If your dog has got tummy troubles, then you probably want to know how to help him. A quick google search or chat with a fellow dog owner might suggest that a change in diet could help. One of the most recommended things to try is chicken and rice. Some vets will also advise the same, but is there any evidence to suggest that this is the best thing to speed your pet’s recovery along? Let’s explore this.

Stomach upsets in dogs

Firstly, it’s important to remember that there are many reasons that dogs can develop an upset stomach. Diarrhoea can also vary in severity from slightly sloppy faeces to profuse watery stools. Dogs can remain well and maintain a good appetite, or they could be lethargic, off their food and in pain.

A change of diet may be suitable in some of these situations, but sometimes investigations and medication are best, to stop your dog’s condition from getting worse. This is why it is important to speak to a vet in the first instance if you have any concerns about your pet’s tummy troubles.

Here are some examples of the variety of causes of diarrhoea in dogs –

  • Dietary indiscretion (scavenging and eating things they shouldn’t)
  • Parasite infections 
  • Bacterial and viral infections 
  • Inflammatory bowel disease 
  • Dietary sensitivities or allergies
  • Pancreatitis (Inflammation of the pancreas)
  • Hormonal conditions 
  • Cancer 
  • Medication side effects 

Why is chicken and rice often advised?

The first thing many people reach for when their dog has digestive upset is cooked chicken breast (with the fatty skin removed) and plain cooked rice. This bland, low-fat diet contains no hidden ingredients or anything that could further irritate the already inflamed lining of the digestive tract. It is a low residue option, which is another way of saying it is low in fibre and therefore highly digestible.

Another advantage of this diet is that dogs that are feeling a bit off colour may be tempted back into eating when offered cooked chicken meat, over their normal dry kibble.

This all makes sense, as when we are suffering from tummy troubles we will tend to naturally stick to simple bland foods, like toast. Not many people will continue eating greasy, fatty meals or full roast dinners!

However, there is a lack of solid evidence to support the use of chicken and rice. Simply put, no one has done a study into this diet change to prove its effectiveness. Many cases of simple stomach upset in dogs may improve without intervention anyway. More research is needed to prove whether there is a benefit to swapping dogs onto chicken and rice.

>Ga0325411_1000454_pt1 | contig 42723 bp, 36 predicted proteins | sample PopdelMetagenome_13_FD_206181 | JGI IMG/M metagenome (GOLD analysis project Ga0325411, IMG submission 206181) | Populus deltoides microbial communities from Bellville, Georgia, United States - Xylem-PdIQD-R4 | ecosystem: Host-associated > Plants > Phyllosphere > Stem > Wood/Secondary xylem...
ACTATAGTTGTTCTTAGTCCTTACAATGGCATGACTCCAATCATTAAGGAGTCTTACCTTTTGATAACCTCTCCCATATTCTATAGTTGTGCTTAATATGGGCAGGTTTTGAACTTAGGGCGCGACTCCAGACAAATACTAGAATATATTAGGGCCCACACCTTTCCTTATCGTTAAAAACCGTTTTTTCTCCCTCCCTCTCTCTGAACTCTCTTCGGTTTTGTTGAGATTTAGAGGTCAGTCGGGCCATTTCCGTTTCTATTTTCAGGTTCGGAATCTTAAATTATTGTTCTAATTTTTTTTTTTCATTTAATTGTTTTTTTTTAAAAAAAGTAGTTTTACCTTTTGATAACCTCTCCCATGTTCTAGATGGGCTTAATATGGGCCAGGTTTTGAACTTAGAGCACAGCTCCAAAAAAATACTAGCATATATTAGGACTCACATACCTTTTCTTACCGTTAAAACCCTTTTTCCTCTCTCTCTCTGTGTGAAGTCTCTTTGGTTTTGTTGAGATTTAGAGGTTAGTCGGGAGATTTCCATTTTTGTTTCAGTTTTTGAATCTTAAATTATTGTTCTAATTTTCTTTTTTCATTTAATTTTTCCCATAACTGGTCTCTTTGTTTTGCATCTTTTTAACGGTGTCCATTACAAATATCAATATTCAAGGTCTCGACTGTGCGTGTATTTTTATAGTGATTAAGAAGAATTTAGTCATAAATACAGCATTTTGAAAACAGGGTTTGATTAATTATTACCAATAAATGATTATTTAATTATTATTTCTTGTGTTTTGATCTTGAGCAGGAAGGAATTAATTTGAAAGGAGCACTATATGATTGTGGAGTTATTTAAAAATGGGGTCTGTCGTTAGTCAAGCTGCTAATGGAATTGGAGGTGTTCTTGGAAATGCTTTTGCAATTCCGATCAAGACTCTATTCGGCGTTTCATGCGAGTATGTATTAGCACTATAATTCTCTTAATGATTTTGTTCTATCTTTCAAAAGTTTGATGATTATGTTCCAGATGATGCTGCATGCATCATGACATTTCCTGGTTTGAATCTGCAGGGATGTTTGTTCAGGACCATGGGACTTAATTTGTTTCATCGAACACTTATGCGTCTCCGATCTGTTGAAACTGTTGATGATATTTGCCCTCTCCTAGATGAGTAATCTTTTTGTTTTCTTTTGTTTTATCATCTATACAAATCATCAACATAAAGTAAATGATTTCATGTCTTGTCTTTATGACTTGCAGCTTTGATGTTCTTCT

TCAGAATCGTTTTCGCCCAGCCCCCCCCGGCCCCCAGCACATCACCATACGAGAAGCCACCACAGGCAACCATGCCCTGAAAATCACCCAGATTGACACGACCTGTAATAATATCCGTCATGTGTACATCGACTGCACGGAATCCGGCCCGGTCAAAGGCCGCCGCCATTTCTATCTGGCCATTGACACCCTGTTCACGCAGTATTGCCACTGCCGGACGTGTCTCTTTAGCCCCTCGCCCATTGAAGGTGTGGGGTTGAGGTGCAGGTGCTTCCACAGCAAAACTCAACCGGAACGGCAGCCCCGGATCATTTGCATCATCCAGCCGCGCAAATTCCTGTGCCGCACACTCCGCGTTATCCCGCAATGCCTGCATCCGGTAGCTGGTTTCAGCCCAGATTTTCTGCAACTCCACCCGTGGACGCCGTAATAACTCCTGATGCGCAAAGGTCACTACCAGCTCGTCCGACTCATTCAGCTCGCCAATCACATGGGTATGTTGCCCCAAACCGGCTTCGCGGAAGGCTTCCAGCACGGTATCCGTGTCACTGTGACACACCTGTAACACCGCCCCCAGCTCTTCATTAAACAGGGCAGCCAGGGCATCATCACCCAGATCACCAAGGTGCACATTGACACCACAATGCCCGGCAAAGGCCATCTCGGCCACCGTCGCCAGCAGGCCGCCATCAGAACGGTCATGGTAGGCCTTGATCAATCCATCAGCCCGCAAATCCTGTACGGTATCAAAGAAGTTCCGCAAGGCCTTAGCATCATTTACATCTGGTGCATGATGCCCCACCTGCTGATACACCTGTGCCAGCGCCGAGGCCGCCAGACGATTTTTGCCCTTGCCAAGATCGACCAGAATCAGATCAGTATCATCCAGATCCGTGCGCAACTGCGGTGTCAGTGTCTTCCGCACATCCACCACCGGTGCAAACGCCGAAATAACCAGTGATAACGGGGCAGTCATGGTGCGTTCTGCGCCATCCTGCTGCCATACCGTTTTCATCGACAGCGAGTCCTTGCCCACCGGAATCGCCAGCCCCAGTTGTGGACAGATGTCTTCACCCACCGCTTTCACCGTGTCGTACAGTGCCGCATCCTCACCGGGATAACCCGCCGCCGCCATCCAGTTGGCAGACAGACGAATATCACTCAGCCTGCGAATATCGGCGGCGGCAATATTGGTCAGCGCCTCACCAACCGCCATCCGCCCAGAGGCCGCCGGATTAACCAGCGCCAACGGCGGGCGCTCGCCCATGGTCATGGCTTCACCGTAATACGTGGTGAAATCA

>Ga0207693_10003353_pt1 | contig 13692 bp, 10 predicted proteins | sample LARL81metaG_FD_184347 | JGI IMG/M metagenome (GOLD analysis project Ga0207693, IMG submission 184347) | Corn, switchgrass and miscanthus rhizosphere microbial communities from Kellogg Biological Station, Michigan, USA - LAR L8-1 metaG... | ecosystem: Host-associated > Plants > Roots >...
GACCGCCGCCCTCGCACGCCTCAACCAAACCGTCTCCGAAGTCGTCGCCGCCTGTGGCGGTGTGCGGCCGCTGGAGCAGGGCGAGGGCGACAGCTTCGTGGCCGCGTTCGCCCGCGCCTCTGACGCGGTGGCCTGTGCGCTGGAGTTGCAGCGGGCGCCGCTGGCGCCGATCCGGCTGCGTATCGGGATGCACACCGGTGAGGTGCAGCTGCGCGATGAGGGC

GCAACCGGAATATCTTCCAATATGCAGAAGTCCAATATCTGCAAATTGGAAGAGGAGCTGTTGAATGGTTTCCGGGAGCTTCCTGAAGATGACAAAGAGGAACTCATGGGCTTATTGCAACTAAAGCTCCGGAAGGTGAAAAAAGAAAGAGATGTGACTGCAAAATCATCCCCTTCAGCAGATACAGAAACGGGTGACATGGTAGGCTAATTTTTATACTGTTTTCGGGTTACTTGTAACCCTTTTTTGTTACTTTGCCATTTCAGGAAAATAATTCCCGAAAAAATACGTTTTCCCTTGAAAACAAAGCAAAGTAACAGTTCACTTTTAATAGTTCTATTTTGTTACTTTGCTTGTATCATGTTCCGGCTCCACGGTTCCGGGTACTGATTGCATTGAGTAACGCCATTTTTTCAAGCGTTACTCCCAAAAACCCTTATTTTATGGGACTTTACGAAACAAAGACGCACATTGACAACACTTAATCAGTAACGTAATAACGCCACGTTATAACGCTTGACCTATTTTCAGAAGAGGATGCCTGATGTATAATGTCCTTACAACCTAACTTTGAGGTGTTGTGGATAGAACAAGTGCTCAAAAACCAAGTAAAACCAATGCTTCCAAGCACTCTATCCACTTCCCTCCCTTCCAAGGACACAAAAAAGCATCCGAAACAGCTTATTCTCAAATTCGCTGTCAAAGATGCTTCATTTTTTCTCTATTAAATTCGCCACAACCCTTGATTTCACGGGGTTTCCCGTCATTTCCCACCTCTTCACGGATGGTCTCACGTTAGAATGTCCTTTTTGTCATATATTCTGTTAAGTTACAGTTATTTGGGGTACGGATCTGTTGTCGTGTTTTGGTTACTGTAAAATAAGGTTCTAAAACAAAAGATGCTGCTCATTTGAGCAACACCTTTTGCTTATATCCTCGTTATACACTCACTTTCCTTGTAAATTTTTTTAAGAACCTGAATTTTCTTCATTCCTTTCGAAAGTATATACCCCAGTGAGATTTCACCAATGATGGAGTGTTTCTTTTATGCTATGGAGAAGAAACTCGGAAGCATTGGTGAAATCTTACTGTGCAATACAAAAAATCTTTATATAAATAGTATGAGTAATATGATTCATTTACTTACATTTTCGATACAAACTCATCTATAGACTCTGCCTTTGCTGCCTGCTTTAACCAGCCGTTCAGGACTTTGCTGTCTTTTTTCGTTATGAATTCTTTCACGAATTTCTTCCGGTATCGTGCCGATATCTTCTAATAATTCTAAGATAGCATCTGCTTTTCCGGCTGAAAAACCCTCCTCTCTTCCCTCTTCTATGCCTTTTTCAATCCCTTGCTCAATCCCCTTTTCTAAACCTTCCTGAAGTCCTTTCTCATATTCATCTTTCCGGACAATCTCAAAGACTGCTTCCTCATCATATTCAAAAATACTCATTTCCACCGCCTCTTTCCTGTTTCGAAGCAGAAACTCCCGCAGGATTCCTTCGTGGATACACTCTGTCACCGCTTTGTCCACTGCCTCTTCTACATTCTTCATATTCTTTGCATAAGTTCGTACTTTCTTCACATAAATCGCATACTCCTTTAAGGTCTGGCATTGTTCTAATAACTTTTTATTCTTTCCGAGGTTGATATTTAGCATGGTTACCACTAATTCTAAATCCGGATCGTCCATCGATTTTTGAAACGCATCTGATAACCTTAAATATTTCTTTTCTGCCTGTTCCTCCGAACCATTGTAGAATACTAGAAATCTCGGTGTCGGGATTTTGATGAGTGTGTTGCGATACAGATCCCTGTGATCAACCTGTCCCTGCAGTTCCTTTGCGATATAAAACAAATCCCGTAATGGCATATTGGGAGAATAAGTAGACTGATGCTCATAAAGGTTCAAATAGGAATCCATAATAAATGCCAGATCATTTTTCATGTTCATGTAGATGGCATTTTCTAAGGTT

While chicken and rice is an option for short-term use, it should not be fed as a long-term diet and would never be recommended in this circumstance. It is not a complete food and will be lacking in essential nutrients such as iron, fibre and calcium. It is also common for owners to accidentally underfeed their dogs. This means that their pet could lose weight when given it longer term. Chicken and rice is just not as energy-dense as normal complete dry food.

Some animals may have a food sensitivity meaning they are intolerant, or even allergic, to certain ingredients. Beef, milk and chicken are among some of the most common triggers (and we’ve even seen dogs who were allergic to rice… – Ed.). In this instance, chicken and rice would definitely not be helpful and could make problems worse!

In some illnesses, chicken and rice can help to temporarily improve your dog’s condition, but it is not curative. For example, a dog with an underlying parasite infection may get moderately better on a more digestible bland food diet. However, the only way they will actually be cured is by receiving appropriate anti-parasite medication. So, if your dog’s upset stomach keeps relapsing and never completely resolves, then something more than chicken and rice is needed. Just continuing to feed your dog this diet for longer is unlikely to make a difference and wouldn’t be advised.

So, is chicken and rice the best thing to feed if my dog has an upset stomach?

Certainly, chicken and rice has its place, and will not harm most dogs with a simple stomach upset. The ingredients are often readily available as most owners have them at home already. It may also tempt some dogs into regaining their appetite again which is helpful. However, there are other options available for dogs with digestive trouble.

Many vets and pet shops sell prescription sensitivity or gastrointestinal diets. These are perfect for both short-term and long-term use. They have been formulated by qualified veterinary nutritionists to be highly digestible at the same time as providing all of the essential nutrients your pet needs. The other advantage of these diets is they come with feeding guidelines on the packaging meaning that it is easy to work out how much of the food your pet needs, which will help prevent underfeeding.

The only notable downsides of feeding this type of food are that they can be expensive for budget-conscious clients, and they may not be quite as appealing to a dog that is off their food as cooked chicken breast is.

Some owners also find a probiotic supplement helpful, to give their dog’s friendly gut bacteria a boost which can aid with digestion, so this is something you can discuss with your vet too.


In many cases, chicken and rice can be useful. However, it has its limitations and may not help in every single case of diarrhoea. This is why it is important to get your dog checked over by your vet if you are worried about them. Further investigation may help to work out what the underlying cause of your dog’s upset stomach is and therefore what the best diet and/or treatment is.

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